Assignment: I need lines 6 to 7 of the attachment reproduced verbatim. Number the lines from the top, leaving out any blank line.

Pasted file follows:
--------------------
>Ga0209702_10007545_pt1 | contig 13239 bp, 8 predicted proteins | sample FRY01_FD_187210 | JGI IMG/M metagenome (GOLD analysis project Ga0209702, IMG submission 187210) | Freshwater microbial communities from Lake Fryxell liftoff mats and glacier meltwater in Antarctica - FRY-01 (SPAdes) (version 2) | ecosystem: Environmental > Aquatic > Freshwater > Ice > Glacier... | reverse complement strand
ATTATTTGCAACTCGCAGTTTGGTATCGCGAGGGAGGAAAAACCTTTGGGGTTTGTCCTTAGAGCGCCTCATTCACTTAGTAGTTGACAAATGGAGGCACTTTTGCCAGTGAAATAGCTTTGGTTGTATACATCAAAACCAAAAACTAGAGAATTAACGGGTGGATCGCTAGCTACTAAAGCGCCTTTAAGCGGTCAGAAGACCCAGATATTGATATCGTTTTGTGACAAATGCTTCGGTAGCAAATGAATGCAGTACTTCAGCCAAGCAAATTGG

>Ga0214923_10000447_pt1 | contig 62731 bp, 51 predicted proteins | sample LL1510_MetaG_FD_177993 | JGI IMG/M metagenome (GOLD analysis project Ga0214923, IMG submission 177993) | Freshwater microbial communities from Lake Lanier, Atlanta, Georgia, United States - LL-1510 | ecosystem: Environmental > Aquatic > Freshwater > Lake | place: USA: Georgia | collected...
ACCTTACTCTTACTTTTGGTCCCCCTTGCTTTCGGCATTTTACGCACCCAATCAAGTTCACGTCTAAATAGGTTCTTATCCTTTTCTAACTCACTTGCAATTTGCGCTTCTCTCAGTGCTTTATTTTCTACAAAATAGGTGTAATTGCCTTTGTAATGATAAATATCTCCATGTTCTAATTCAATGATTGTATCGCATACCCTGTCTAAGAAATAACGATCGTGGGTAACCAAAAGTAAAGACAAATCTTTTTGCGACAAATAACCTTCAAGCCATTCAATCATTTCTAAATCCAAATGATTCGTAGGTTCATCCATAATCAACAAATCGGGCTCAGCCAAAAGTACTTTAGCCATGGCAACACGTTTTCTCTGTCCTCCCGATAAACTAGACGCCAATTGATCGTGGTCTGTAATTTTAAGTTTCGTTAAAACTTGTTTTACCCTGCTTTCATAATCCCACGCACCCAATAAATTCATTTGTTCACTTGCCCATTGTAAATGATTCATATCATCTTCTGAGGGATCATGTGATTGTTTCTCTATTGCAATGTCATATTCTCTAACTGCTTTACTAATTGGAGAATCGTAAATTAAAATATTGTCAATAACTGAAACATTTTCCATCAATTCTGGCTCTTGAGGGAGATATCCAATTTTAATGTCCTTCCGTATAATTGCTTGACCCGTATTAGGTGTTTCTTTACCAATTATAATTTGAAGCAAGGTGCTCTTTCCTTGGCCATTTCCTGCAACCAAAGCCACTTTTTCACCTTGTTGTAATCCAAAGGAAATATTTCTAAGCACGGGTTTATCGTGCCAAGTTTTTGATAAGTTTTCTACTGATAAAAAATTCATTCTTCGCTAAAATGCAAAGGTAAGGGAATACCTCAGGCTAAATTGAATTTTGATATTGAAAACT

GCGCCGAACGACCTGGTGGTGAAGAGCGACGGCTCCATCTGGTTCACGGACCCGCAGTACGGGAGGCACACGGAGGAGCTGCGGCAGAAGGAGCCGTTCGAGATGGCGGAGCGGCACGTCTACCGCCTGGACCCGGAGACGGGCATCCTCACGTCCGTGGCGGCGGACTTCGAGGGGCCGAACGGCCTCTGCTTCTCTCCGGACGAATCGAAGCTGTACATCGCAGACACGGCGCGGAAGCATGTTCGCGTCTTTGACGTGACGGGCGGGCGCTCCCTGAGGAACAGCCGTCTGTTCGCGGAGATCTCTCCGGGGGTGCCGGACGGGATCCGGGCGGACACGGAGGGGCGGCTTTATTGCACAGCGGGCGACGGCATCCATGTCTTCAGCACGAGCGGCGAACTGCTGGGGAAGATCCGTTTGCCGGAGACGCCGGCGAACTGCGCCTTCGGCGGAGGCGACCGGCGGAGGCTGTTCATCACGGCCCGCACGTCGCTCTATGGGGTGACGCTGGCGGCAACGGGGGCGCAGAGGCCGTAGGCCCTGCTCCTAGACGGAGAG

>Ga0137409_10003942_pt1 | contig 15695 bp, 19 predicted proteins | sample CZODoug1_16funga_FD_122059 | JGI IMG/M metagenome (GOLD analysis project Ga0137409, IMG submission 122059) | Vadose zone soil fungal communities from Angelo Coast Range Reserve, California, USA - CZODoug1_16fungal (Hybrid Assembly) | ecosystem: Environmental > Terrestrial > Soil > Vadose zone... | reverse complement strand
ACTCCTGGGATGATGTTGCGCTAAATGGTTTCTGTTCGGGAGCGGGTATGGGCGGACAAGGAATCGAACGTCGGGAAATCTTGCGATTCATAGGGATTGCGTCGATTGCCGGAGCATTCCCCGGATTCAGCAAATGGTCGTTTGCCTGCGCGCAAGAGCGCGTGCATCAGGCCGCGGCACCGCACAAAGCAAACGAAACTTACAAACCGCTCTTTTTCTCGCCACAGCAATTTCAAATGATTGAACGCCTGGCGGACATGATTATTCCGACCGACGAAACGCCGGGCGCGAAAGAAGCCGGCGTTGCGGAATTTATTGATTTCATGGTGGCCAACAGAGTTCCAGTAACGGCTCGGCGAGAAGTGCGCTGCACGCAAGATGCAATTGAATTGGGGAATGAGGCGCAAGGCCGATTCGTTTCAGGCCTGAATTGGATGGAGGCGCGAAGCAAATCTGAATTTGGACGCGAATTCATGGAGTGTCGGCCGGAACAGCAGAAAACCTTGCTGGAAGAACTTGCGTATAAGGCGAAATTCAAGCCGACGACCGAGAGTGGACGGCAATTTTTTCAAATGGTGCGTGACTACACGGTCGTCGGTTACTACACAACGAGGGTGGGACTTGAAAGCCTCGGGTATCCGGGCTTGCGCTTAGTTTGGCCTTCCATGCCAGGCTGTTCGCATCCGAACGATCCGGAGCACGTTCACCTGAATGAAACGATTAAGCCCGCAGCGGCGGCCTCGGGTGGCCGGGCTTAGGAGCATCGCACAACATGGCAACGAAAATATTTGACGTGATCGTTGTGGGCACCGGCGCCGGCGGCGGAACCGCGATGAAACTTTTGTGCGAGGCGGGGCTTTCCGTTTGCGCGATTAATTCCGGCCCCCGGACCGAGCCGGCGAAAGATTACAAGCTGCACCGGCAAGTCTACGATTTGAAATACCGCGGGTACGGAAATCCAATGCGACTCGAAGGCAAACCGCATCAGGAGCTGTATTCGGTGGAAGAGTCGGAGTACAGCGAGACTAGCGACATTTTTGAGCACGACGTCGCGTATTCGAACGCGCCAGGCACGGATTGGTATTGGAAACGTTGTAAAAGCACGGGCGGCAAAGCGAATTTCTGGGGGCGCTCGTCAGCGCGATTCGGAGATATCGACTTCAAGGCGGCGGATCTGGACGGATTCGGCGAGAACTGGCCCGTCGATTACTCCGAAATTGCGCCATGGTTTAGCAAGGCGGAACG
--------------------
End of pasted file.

>Ga0137409_10003942_pt1 | contig 15695 bp, 19 predicted proteins | sample CZODoug1_16funga_FD_122059 | JGI IMG/M metagenome (GOLD analysis project Ga0137409, IMG submission 122059) | Vadose zone soil fungal communities from Angelo Coast Range Reserve, California, USA - CZODoug1_16fungal (Hybrid Assembly) | ecosystem: Environmental > Terrestrial > Soil > Vadose zone... | reverse complement strand
ACTCCTGGGATGATGTTGCGCTAAATGGTTTCTGTTCGGGAGCGGGTATGGGCGGACAAGGAATCGAACGTCGGGAAATCTTGCGATTCATAGGGATTGCGTCGATTGCCGGAGCATTCCCCGGATTCAGCAAATGGTCGTTTGCCTGCGCGCAAGAGCGCGTGCATCAGGCCGCGGCACCGCACAAAGCAAACGAAACTTACAAACCGCTCTTTTTCTCGCCACAGCAATTTCAAATGATTGAACGCCTGGCGGACATGATTATTCCGACCGACGAAACGCCGGGCGCGAAAGAAGCCGGCGTTGCGGAATTTATTGATTTCATGGTGGCCAACAGAGTTCCAGTAACGGCTCGGCGAGAAGTGCGCTGCACGCAAGATGCAATTGAATTGGGGAATGAGGCGCAAGGCCGATTCGTTTCAGGCCTGAATTGGATGGAGGCGCGAAGCAAATCTGAATTTGGACGCGAATTCATGGAGTGTCGGCCGGAACAGCAGAAAACCTTGCTGGAAGAACTTGCGTATAAGGCGAAATTCAAGCCGACGACCGAGAGTGGACGGCAATTTTTTCAAATGGTGCGTGACTACACGGTCGTCGGTTACTACACAACGAGGGTGGGACTTGAAAGCCTCGGGTATCCGGGCTTGCGCTTAGTTTGGCCTTCCATGCCAGGCTGTTCGCATCCGAACGATCCGGAGCACGTTCACCTGAATGAAACGATTAAGCCCGCAGCGGCGGCCTCGGGTGGCCGGGCTTAGGAGCATCGCACAACATGGCAACGAAAATATTTGACGTGATCGTTGTGGGCACCGGCGCCGGCGGCGGAACCGCGATGAAACTTTTGTGCGAGGCGGGGCTTTCCGTTTGCGCGATTAATTCCGGCCCCCGGACCGAGCCGGCGAAAGATTACAAGCTGCACCGGCAAGTCTACGATTTGAAATACCGCGGGTACGGAAATCCAATGCGACTCGAAGGCAAACCGCATCAGGAGCTGTATTCGGTGGAAGAGTCGGAGTACAGCGAGACTAGCGACATTTTTGAGCACGACGTCGCGTATTCGAACGCGCCAGGCACGGATTGGTATTGGAAACGTTGTAAAAGCACGGGCGGCAAAGCGAATTTCTGGGGGCGCTCGTCAGCGCGATTCGGAGATATCGACTTCAAGGCGGCGGATCTGGACGGATTCGGCGAGAACTGGCCCGTCGATTACTCCGAAATTGCGCCATGGTTTAGCAAGGCGGAACG